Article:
“I was always a rebel” // In Conversation with OLA SZMIDT
Photo credit: Murry Deaves
On first listening, the music of Ola Szmidt does not exactly sound electronic. It sounds orchestral, minimalist, even choral. But, as I found out, there’s a knowing manipulation of technology under the surface which produces this sound. Using an RC-505 looper to weave vocal harmonies and flute melodies, Szmidt’s mastery of both hardware and software is clear to see, or rather hear.
Szmidt was born in Poland and lived there for the first two decades of her life. After moving to the UK, she studied music technology and innovation at De Montfort University and lived in Leicester, where she began performing at open-mic nights. She now lives and works in York, a city which has become very close to her heart. We met up for a chat at the Everyman, where coffees were on the house – it’s a regular haunt for Szmidt.
Szmidt has a wide range of influences, from jazz pianist Mike Sole, with whom she worked before moving to York, to more recent work with the great Kieran Hebden (Four Tet). He became her mentor after winning the Steve Reid Innovation Award in 2016.
Since then her music has gone from strength to strength, releasing EP1 in December 2017 and the contrasting, but equally beautiful, EP2 in January 2019. In this latest release, the blend of English and Polish lyrics present in her first EP are largely relinquished, replaced by a focus on more experimental flute sounds. Szmidt spoke candidly about this, saying: “I was not able to write lyrics at that point, because I was relearning how to speak and how to be myself”, following a period of physical and emotional pain for the artist. “I was just trying to heal myself, and also thinking, maybe this music will help someone else”.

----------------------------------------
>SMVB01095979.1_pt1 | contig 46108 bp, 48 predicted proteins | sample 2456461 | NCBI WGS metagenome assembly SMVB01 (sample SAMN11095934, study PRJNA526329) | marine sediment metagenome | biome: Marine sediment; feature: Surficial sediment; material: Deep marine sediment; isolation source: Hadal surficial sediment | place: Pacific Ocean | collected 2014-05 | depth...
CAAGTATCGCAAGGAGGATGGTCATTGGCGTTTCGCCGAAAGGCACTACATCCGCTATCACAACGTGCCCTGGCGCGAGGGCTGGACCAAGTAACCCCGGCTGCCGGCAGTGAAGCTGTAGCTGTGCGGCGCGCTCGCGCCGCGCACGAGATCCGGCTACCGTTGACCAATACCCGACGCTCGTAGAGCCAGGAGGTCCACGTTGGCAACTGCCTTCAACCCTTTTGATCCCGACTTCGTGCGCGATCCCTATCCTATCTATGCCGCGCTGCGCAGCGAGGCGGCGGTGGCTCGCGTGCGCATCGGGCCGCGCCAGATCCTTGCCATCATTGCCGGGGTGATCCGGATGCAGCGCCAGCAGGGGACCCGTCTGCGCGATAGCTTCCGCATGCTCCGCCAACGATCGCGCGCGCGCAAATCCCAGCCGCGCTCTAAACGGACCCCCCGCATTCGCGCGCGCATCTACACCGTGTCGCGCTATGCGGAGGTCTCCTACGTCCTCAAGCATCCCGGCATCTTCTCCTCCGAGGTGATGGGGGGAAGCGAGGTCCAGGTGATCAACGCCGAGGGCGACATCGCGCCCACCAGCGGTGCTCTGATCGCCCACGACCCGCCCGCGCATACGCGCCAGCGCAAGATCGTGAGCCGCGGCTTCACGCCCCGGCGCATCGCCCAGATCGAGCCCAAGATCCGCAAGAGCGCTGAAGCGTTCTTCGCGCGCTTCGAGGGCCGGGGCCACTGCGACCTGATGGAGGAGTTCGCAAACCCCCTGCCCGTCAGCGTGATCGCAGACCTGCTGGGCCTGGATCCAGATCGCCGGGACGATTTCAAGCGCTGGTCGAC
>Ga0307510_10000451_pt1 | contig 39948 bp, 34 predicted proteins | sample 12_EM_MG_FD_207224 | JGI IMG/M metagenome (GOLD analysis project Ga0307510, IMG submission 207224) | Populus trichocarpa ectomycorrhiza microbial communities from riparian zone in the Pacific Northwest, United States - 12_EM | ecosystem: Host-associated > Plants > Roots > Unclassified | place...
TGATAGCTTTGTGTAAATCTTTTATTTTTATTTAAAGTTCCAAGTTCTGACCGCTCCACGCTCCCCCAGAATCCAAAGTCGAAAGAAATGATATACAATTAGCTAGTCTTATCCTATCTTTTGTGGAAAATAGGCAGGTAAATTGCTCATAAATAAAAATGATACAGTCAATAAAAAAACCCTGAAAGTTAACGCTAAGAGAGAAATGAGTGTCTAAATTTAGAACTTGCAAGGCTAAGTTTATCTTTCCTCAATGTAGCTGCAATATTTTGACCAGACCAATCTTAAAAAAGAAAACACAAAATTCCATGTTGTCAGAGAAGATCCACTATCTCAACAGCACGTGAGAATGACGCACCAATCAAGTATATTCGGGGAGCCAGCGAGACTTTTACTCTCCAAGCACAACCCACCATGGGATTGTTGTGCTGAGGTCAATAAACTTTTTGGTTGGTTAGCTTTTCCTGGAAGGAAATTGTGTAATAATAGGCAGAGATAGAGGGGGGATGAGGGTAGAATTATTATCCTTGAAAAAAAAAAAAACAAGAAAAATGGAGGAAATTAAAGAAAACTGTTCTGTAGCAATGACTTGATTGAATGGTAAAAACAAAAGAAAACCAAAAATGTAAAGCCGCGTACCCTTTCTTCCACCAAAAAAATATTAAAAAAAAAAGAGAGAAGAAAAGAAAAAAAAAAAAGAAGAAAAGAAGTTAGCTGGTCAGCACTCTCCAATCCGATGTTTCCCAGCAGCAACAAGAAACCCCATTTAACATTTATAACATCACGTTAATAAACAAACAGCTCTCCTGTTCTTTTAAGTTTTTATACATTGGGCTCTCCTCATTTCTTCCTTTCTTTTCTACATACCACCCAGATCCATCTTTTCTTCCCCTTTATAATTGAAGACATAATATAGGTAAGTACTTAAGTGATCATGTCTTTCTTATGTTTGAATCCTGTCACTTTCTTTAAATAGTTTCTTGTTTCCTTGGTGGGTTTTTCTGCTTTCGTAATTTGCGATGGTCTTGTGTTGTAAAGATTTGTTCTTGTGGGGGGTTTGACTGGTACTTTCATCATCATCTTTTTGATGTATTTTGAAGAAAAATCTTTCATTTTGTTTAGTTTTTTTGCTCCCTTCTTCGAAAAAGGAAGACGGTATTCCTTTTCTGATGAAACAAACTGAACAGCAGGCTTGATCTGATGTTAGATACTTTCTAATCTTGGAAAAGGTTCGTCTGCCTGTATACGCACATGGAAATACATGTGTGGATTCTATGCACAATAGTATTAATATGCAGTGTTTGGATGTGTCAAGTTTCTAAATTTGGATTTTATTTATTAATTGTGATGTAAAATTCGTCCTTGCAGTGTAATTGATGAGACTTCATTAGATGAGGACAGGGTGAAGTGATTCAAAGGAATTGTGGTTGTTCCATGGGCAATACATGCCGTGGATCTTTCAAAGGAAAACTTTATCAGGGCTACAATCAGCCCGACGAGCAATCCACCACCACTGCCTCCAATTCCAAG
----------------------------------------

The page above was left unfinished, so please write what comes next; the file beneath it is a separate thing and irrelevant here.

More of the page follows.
Her writing process is natural and spontaneous. “The most magical time in our house for me to compose I call the ‘black hole’ – the time whilst my daughter’s getting ready for bed.”
I find Szmidt’s music highly emotional, testament to the feeling which goes into it. She’s constantly influenced by the changing environment around her, whether it’s the faces she sees from behind the counter whilst working part-time in retail, or the birds singing outside her studio window. Szmidt had to overcome some serious health problems when she was very young – bad eyesight and severe burns – and says that this led to a certain heightening and intermingling of other senses, a condition known as synaesthesia. “When I hug someone, or when I greet somebody, I see things – colours, even flowers”. At this point in our conversation, the tulip in a vase on the table shed a single petal…
This remarkable and unique experience is transferred into her music. “The entire EP2 is synaesthetic”, she says, “and it was the only thing which helped me cope with the pain… [my music is] the only place I feel myself completely, and I trust myself completely” Each track evokes certain specific images in her mind, often landscapes or objects in nature. The organic sound of the EP resonates with this experience, and is in turn shared with the listener.
This issue of Circulation is a celebration of an exciting and productive era for female electronic artists. When asked about the importance of this to her, her response was somewhat surprising: “Where I’m from is a bigger problem for me than being female in the music industry. I’m supported by men, and I find that often they are the ones who have to squash their emotions.” As a consequence of current political turbulence, Szmidt has had struggles with the authorities over citizenship and settlement rights. She’s had to show tremendous resilience to get to where she is today, making great music and working alongside some of the biggest names within the genre.
Szmidt’s advice for aspiring musicians? “You have to be assertive, you have to focus, and you have to do things which make you happy, with compromise…”
Szmidt is currently working on a masters at the University of York whilst working on a number of musical projects alongside. “The next year is all about finishing uni and getting the band on the road”, as well as working on her debut full-length album.
It was an absolute pleasure speaking with Ola, and I can definitely recommend her music for anyone interested in mellow but emotional sounds. The song ‘Satellites’ from her first EP is a personal favourite, do check it out!